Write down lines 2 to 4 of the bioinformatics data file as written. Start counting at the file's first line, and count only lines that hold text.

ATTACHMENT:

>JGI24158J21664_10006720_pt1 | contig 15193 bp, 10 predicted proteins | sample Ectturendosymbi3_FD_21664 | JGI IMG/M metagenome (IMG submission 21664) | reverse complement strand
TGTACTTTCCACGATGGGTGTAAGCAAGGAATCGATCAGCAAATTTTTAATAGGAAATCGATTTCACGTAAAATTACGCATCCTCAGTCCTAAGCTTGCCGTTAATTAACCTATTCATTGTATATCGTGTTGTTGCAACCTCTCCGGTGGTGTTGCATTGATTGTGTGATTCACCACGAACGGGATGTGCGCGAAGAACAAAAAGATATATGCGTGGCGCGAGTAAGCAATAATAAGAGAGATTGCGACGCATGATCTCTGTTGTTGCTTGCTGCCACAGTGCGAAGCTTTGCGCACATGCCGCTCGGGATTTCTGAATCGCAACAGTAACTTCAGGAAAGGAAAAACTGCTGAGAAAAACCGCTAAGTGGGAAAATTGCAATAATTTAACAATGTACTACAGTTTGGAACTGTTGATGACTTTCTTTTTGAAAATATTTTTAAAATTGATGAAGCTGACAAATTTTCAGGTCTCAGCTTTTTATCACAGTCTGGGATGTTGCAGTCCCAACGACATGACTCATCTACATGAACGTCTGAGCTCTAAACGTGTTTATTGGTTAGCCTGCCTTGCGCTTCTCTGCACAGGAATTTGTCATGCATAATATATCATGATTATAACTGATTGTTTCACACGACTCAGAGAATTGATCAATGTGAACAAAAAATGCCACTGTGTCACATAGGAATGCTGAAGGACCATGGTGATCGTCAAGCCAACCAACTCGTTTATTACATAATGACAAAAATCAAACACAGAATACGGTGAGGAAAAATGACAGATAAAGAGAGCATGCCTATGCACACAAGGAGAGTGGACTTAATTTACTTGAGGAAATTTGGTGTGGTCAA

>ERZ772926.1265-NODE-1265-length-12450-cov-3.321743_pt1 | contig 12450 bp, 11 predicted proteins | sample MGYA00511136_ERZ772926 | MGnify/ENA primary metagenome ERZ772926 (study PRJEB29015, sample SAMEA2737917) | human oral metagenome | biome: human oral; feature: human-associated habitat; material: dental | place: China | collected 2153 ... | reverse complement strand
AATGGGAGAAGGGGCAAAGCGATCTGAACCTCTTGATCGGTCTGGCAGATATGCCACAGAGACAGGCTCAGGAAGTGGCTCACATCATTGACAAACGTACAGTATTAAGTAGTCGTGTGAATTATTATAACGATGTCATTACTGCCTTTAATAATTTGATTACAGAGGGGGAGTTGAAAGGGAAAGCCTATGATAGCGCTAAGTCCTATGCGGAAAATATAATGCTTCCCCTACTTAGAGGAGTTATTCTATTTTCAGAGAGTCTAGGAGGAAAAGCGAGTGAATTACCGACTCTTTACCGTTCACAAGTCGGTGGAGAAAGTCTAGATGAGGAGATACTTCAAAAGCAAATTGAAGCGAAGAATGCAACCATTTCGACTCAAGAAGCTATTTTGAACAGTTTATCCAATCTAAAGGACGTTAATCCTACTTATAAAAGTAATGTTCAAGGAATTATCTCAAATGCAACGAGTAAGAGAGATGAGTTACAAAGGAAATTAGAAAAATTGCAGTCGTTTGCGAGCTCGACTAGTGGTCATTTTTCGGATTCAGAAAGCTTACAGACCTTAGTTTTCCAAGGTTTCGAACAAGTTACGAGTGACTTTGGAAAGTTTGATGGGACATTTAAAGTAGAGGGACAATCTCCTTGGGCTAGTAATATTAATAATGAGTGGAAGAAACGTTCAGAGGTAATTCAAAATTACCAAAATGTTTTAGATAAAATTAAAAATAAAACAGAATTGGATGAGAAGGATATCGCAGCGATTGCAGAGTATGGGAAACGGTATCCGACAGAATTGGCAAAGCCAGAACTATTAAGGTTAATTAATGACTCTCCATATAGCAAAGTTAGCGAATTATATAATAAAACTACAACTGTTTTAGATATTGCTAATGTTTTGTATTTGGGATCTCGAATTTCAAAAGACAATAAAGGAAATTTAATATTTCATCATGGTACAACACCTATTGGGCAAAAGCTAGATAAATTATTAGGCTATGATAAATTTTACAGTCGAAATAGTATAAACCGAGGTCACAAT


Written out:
TGTACTTTCCACGATGGGTGTAAGCAAGGAATCGATCAGCAAATTTTTAATAGGAAATCGATTTCACGTAAAATTACGCATCCTCAGTCCTAAGCTTGCCGTTAATTAACCTATTCATTGTATATCGTGTTGTTGCAACCTCTCCGGTGGTGTTGCATTGATTGTGTGATTCACCACGAACGGGATGTGCGCGAAGAACAAAAAGATATATGCGTGGCGCGAGTAAGCAATAATAAGAGAGATTGCGACGCATGATCTCTGTTGTTGCTTGCTGCCACAGTGCGAAGCTTTGCGCACATGCCGCTCGGGATTTCTGAATCGCAACAGTAACTTCAGGAAAGGAAAAACTGCTGAGAAAAACCGCTAAGTGGGAAAATTGCAATAATTTAACAATGTACTACAGTTTGGAACTGTTGATGACTTTCTTTTTGAAAATATTTTTAAAATTGATGAAGCTGACAAATTTTCAGGTCTCAGCTTTTTATCACAGTCTGGGATGTTGCAGTCCCAACGACATGACTCATCTACATGAACGTCTGAGCTCTAAACGTGTTTATTGGTTAGCCTGCCTTGCGCTTCTCTGCACAGGAATTTGTCATGCATAATATATCATGATTATAACTGATTGTTTCACACGACTCAGAGAATTGATCAATGTGAACAAAAAATGCCACTGTGTCACATAGGAATGCTGAAGGACCATGGTGATCGTCAAGCCAACCAACTCGTTTATTACATAATGACAAAAATCAAACACAGAATACGGTGAGGAAAAATGACAGATAAAGAGAGCATGCCTATGCACACAAGGAGAGTGGACTTAATTTACTTGAGGAAATTTGGTGTGGTCAA

>ERZ772926.1265-NODE-1265-length-12450-cov-3.321743_pt1 | contig 12450 bp, 11 predicted proteins | sample MGYA00511136_ERZ772926 | MGnify/ENA primary metagenome ERZ772926 (study PRJEB29015, sample SAMEA2737917) | human oral metagenome | biome: human oral; feature: human-associated habitat; material: dental | place: China | collected 2153 ... | reverse complement strand
AATGGGAGAAGGGGCAAAGCGATCTGAACCTCTTGATCGGTCTGGCAGATATGCCACAGAGACAGGCTCAGGAAGTGGCTCACATCATTGACAAACGTACAGTATTAAGTAGTCGTGTGAATTATTATAACGATGTCATTACTGCCTTTAATAATTTGATTACAGAGGGGGAGTTGAAAGGGAAAGCCTATGATAGCGCTAAGTCCTATGCGGAAAATATAATGCTTCCCCTACTTAGAGGAGTTATTCTATTTTCAGAGAGTCTAGGAGGAAAAGCGAGTGAATTACCGACTCTTTACCGTTCACAAGTCGGTGGAGAAAGTCTAGATGAGGAGATACTTCAAAAGCAAATTGAAGCGAAGAATGCAACCATTTCGACTCAAGAAGCTATTTTGAACAGTTTATCCAATCTAAAGGACGTTAATCCTACTTATAAAAGTAATGTTCAAGGAATTATCTCAAATGCAACGAGTAAGAGAGATGAGTTACAAAGGAAATTAGAAAAATTGCAGTCGTTTGCGAGCTCGACTAGTGGTCATTTTTCGGATTCAGAAAGCTTACAGACCTTAGTTTTCCAAGGTTTCGAACAAGTTACGAGTGACTTTGGAAAGTTTGATGGGACATTTAAAGTAGAGGGACAATCTCCTTGGGCTAGTAATATTAATAATGAGTGGAAGAAACGTTCAGAGGTAATTCAAAATTACCAAAATGTTTTAGATAAAATTAAAAATAAAACAGAATTGGATGAGAAGGATATCGCAGCGATTGCAGAGTATGGGAAACGGTATCCGACAGAATTGGCAAAGCCAGAACTATTAAGGTTAATTAATGACTCTCCATATAGCAAAGTTAGCGAATTATATAATAAAACTACAACTGTTTTAGATATTGCTAATGTTTTGTATTTGGGATCTCGAATTTCAAAAGACAATAAAGGAAATTTAATATTTCATCATGGTACAACACCTATTGGGCAAAAGCTAGATAAATTATTAGGCTATGATAAATTTTACAGTCGAAATAGTATAAACCGAGGTCACAAT